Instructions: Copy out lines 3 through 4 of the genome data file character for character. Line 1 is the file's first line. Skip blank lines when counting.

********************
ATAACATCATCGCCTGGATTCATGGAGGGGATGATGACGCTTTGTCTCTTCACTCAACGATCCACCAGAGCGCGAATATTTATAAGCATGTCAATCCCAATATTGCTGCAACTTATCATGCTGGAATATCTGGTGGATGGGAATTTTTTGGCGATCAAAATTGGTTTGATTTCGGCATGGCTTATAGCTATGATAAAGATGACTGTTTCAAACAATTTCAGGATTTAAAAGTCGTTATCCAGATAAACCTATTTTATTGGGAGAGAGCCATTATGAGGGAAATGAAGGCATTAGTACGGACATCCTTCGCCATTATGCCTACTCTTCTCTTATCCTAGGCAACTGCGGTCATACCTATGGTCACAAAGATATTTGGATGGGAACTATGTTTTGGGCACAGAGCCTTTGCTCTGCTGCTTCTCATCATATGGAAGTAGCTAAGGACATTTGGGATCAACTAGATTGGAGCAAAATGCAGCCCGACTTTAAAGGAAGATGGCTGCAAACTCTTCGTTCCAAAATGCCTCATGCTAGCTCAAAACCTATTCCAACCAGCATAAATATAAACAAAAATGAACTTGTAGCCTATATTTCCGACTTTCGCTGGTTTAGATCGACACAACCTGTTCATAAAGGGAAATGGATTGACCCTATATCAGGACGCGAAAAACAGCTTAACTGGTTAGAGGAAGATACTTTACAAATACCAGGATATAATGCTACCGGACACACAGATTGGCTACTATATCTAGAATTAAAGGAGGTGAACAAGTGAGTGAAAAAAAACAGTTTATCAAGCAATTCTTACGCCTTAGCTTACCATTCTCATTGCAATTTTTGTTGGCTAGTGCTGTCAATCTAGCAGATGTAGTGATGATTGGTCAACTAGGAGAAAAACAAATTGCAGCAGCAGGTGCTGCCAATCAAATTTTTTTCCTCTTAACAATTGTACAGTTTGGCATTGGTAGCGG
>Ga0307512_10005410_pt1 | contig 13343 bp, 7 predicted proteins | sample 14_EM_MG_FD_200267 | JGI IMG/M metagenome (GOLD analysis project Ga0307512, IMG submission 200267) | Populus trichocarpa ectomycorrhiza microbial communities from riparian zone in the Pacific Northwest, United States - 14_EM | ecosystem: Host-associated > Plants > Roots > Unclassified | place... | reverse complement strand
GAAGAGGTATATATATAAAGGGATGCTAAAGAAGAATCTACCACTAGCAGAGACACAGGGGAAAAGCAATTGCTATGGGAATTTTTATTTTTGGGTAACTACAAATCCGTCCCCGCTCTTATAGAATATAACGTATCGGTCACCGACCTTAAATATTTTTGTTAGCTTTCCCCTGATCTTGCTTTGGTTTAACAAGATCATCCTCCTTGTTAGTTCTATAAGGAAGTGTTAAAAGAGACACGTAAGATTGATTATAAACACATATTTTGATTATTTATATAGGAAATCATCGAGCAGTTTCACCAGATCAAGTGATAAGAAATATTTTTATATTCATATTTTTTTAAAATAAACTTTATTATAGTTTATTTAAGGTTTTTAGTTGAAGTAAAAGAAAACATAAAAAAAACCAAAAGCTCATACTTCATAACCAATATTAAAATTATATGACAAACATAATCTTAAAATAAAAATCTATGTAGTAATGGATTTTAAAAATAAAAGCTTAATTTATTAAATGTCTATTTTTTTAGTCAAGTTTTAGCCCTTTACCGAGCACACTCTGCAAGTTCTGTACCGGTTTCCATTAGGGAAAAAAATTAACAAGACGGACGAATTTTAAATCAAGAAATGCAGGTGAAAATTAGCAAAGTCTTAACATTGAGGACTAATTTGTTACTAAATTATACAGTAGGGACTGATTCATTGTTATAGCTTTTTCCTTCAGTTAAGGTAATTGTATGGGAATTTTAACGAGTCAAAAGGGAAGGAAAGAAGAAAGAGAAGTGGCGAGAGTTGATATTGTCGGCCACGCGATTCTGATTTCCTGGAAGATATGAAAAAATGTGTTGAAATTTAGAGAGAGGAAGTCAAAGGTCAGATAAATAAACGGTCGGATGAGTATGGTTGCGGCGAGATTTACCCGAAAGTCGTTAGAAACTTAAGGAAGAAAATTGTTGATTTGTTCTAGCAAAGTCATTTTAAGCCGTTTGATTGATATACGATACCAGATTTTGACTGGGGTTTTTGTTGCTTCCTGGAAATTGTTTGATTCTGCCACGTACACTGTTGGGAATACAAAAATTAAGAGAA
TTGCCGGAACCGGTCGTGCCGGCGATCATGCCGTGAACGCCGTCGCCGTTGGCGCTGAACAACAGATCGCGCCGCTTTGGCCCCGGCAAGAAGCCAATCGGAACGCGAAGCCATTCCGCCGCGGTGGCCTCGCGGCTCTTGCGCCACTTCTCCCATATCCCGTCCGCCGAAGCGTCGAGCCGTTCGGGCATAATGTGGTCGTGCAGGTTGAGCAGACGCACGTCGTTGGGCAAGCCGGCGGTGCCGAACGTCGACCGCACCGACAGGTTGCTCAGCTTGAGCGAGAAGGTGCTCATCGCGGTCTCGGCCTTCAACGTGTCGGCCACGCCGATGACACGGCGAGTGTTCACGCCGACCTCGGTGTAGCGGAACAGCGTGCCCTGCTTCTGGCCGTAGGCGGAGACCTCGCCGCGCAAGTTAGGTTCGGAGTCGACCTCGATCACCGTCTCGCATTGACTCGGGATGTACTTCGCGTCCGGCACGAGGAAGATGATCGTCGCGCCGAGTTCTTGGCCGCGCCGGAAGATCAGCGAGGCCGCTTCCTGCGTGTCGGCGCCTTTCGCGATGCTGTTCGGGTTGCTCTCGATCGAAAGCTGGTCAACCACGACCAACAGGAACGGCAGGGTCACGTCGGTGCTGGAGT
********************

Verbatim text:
GAAGAGGTATATATATAAAGGGATGCTAAAGAAGAATCTACCACTAGCAGAGACACAGGGGAAAAGCAATTGCTATGGGAATTTTTATTTTTGGGTAACTACAAATCCGTCCCCGCTCTTATAGAATATAACGTATCGGTCACCGACCTTAAATATTTTTGTTAGCTTTCCCCTGATCTTGCTTTGGTTTAACAAGATCATCCTCCTTGTTAGTTCTATAAGGAAGTGTTAAAAGAGACACGTAAGATTGATTATAAACACATATTTTGATTATTTATATAGGAAATCATCGAGCAGTTTCACCAGATCAAGTGATAAGAAATATTTTTATATTCATATTTTTTTAAAATAAACTTTATTATAGTTTATTTAAGGTTTTTAGTTGAAGTAAAAGAAAACATAAAAAAAACCAAAAGCTCATACTTCATAACCAATATTAAAATTATATGACAAACATAATCTTAAAATAAAAATCTATGTAGTAATGGATTTTAAAAATAAAAGCTTAATTTATTAAATGTCTATTTTTTTAGTCAAGTTTTAGCCCTTTACCGAGCACACTCTGCAAGTTCTGTACCGGTTTCCATTAGGGAAAAAAATTAACAAGACGGACGAATTTTAAATCAAGAAATGCAGGTGAAAATTAGCAAAGTCTTAACATTGAGGACTAATTTGTTACTAAATTATACAGTAGGGACTGATTCATTGTTATAGCTTTTTCCTTCAGTTAAGGTAATTGTATGGGAATTTTAACGAGTCAAAAGGGAAGGAAAGAAGAAAGAGAAGTGGCGAGAGTTGATATTGTCGGCCACGCGATTCTGATTTCCTGGAAGATATGAAAAAATGTGTTGAAATTTAGAGAGAGGAAGTCAAAGGTCAGATAAATAAACGGTCGGATGAGTATGGTTGCGGCGAGATTTACCCGAAAGTCGTTAGAAACTTAAGGAAGAAAATTGTTGATTTGTTCTAGCAAAGTCATTTTAAGCCGTTTGATTGATATACGATACCAGATTTTGACTGGGGTTTTTGTTGCTTCCTGGAAATTGTTTGATTCTGCCACGTACACTGTTGGGAATACAAAAATTAAGAGAA
TTGCCGGAACCGGTCGTGCCGGCGATCATGCCGTGAACGCCGTCGCCGTTGGCGCTGAACAACAGATCGCGCCGCTTTGGCCCCGGCAAGAAGCCAATCGGAACGCGAAGCCATTCCGCCGCGGTGGCCTCGCGGCTCTTGCGCCACTTCTCCCATATCCCGTCCGCCGAAGCGTCGAGCCGTTCGGGCATAATGTGGTCGTGCAGGTTGAGCAGACGCACGTCGTTGGGCAAGCCGGCGGTGCCGAACGTCGACCGCACCGACAGGTTGCTCAGCTTGAGCGAGAAGGTGCTCATCGCGGTCTCGGCCTTCAACGTGTCGGCCACGCCGATGACACGGCGAGTGTTCACGCCGACCTCGGTGTAGCGGAACAGCGTGCCCTGCTTCTGGCCGTAGGCGGAGACCTCGCCGCGCAAGTTAGGTTCGGAGTCGACCTCGATCACCGTCTCGCATTGACTCGGGATGTACTTCGCGTCCGGCACGAGGAAGATGATCGTCGCGCCGAGTTCTTGGCCGCGCCGGAAGATCAGCGAGGCCGCTTCCTGCGTGTCGGCGCCTTTCGCGATGCTGTTCGGGTTGCTCTCGATCGAAAGCTGGTCAACCACGACCAACAGGAACGGCAGGGTCACGTCGGTGCTGGAGT